"CRIPPLED Horse" (Que Ma) is the public name chosen by a 36-year-old brain cancer patient who defied prognosis of imminent death, earned a PhD degree and now does tumor-related biomedical research at Shanghai Jiao Tong University.
He chooses to remain anonymous because of widespread discrimination against cancer patients, due to the deep-seated belief in China (and other East Asian and Southeast Asian countries) that proximity to death and dying brings bad luck, even death.
Ma's cancer is terminal. When he first diagnosed, doctors predicted that he only had a few months to live. Yet he has survived for nearly seven years.
If they knew he had cancer, Ma said, landlords would not rent to him, employers would not hire him, neighbors and friends would shun him and his family. He has a nine-year-old son who does not know his condition and Ma doesn't want the boy to suffer discrimination or to be pitied. School teachers also do not know.
Ma's vision, mobility and other functions are impaired by the cancer, hence, the given name "Crippled." His surname is Ma, "horse."
Ma recently received his PhD in technical science. He spoke to students at Jiao Tong University about his seven-year-long battle with cancer and his philosophy of life. He also spoke to Shanghai Daily.
He tries to maintain a peaceful mind, savor time with his family and treat each day as if it were his last. He records his daily life on a weibo microblog under the name "Crippled Ma" and he recently published a book titled "Dancer On the Sword's Edge" about his struggles with disease. Before publication of his writings, few people on campus knew of his condition. "Society has many misunderstandings about cancer," Ma said. "It's a chronic disease instead of an incurable disease ... If I told my landlord about it, he would probably stop leasing me his house."
"He would worry about my dying in his house," said Ma. That would be ominous, bringing bad luck and even death to the landlord and his family, as believed by many people.
"His life didn't become gloomy after he got the disease," university president Zhang Jie wrote in the preface to the book. "His persistent pursuit of dreams makes his life rich and colorful."
Sunk in the abyss
Ma, a Shandong Province native, was diagnosed with brain tumor in 2005, shortly before his 30th birthday. Since then he has undergone five Gamma Knife radio surgeries, more than 20 sessions of radiotherapy and more than 10 rounds of chemotherapy.
"My life dropped from above the clouds to the abyss after I got the disease," he said.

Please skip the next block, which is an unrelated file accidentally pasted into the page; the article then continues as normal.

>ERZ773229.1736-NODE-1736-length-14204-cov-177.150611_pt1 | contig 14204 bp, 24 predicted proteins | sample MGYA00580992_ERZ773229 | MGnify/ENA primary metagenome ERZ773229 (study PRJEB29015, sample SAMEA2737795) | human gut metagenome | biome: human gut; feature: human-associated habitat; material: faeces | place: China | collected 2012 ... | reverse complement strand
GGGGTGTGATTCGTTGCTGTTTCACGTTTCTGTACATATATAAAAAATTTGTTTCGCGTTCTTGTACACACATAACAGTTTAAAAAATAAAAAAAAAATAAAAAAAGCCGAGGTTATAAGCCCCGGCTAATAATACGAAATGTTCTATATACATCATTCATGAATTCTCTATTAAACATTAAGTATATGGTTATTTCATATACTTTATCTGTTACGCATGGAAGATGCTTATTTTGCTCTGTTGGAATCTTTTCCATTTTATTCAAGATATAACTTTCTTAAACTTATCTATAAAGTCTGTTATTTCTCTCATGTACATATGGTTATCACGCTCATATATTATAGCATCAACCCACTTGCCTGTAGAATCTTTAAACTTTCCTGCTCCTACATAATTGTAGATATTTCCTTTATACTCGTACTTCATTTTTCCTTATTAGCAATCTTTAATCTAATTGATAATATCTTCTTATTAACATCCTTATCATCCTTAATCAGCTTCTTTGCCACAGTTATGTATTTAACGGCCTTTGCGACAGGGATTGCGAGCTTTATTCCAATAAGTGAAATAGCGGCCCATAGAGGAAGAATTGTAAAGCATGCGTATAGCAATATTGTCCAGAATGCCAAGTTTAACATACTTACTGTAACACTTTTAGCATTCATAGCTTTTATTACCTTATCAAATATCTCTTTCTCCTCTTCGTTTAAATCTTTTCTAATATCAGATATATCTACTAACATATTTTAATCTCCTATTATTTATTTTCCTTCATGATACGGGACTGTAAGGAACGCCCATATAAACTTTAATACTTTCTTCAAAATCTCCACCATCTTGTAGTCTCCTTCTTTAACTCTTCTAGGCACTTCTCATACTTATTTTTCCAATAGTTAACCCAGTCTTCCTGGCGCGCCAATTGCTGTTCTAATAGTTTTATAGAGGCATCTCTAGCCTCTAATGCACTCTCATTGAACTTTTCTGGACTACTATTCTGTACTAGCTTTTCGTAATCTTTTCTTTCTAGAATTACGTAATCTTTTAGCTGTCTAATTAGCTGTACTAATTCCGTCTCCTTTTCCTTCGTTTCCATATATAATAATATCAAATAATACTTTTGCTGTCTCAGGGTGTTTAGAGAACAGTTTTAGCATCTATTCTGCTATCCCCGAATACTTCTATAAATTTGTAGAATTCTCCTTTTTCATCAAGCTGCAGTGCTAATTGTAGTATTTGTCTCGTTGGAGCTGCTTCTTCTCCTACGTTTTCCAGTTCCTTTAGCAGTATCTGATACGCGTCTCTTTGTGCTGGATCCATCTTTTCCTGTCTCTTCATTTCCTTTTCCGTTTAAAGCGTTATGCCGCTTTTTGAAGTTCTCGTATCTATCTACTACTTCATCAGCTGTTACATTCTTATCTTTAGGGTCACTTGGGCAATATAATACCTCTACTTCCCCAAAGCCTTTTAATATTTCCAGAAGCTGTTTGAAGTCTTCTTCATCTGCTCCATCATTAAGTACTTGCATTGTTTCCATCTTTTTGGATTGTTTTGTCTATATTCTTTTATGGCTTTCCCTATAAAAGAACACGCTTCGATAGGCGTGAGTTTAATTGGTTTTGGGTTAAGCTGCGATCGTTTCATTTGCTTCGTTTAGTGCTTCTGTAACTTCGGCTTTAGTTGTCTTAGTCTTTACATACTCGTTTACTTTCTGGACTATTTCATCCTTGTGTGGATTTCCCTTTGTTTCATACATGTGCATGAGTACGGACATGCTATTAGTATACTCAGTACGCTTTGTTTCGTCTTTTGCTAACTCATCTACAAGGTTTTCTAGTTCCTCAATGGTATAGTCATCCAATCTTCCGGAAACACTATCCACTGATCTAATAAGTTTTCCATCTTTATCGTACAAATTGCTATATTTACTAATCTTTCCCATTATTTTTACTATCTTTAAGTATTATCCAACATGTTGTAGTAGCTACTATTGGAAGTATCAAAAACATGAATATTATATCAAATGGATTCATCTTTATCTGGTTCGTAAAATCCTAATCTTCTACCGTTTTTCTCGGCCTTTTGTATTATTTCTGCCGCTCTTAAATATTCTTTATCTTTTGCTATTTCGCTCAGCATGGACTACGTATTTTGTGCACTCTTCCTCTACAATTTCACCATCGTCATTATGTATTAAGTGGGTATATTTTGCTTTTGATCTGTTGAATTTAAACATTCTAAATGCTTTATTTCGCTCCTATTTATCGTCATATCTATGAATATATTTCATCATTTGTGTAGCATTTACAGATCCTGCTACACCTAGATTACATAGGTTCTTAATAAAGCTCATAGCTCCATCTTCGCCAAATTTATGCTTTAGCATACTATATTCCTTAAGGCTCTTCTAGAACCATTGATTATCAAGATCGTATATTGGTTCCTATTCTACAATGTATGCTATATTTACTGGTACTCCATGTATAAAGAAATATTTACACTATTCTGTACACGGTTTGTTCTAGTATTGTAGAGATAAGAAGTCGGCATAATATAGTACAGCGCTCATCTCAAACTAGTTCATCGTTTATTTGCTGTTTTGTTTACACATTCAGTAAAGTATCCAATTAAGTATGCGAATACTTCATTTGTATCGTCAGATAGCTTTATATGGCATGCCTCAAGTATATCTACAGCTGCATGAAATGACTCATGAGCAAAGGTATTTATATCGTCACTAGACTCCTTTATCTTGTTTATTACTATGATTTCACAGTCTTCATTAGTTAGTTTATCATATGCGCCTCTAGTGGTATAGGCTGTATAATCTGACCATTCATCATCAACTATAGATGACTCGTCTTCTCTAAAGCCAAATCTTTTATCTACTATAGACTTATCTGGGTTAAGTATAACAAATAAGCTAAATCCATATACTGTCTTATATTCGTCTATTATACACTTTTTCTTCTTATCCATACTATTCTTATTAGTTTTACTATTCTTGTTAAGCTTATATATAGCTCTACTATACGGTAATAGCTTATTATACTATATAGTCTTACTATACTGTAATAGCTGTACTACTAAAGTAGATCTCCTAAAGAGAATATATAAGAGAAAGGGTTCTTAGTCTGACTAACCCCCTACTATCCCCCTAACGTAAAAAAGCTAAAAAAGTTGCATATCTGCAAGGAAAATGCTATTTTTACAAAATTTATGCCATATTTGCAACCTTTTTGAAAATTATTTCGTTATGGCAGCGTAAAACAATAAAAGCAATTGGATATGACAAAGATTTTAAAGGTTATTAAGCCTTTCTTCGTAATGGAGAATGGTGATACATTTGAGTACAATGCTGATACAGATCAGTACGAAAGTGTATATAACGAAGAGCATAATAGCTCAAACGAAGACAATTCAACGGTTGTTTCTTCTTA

Since he grew up in a rural mountain village in Zibo City, Ma was considered a success story: academic excellence leading to postgraduate studies in Shanghai, a wife and child, an apartment in Shanghai and a bright future. He was in the clouds.
After graduating from Shanghai Normal University, he worked as a research assistant in nano medicine at Jiao Tong University; his wife worked at another research institute. He compared himself to a girl marrying into a rich family, afraid of saying or doing something wrong at the prestigious university with so many PhDs and returned overseas Chinese scholars.
Since being diagnosed with cancer, the cost of treatment has been enormous. The family spent their savings, sold their house and moved into a rental apartment close to the university.
His father and father-in-law, both care givers, died in 2008, one from disease, one in a traffic accident.
"I felt hopeless, frustrated and at a loss at that time," Ma said.
But after a short period of gloom, he started to realize that life is a journey to death. "The meaning of life doesn't lie in the length of the journey," he wrote in his book. "It's important to treasure each day and make every day count in our life."
"I love and cherish life more since I got the disease," he said. "I treat every day as my last day of life."
Before the diagnosis he felt under great pressure from high expectations and competition with many PhD students and colleagues. He fretted over his low pay and the low monetary rewards of medical research. Earning only 50,000 yuan (US$7,930) a year, he was also under a lot of pressure to pay the mortgage and feed a new baby.
"I lacked passion for research, which became just a way to make a living," he wrote.
But coping with disease helped him understand what's important in life. He stopped comparing himself with others and caring about income and titles.
He also devoted himself to his research, which helped him regain confidence and rise above the gloom.
Ma has published 15 scientific papers and led a nationally funded research program in gene trans infection based on nano materials (1 nanometer is 1 billionth of a meter).
After two failed attempts to get into a PhD program, he finally succeeded, entered a PhD program in 2007 and graduated last month - then he gave his talk.
Relatives and friends urged him to give up trying for a PhD, saying such hard work would cost him his life.
"Everyone needs to do something significant to make his life richer, which will make people happier," he said. "It (doing something meaningful) will help tumor patients overcome the gloom and recover better."
"I cannot change what already is," "Crippled Horse" wrote, "but I can change my perspective and attitude."
Source: Shanghai Daily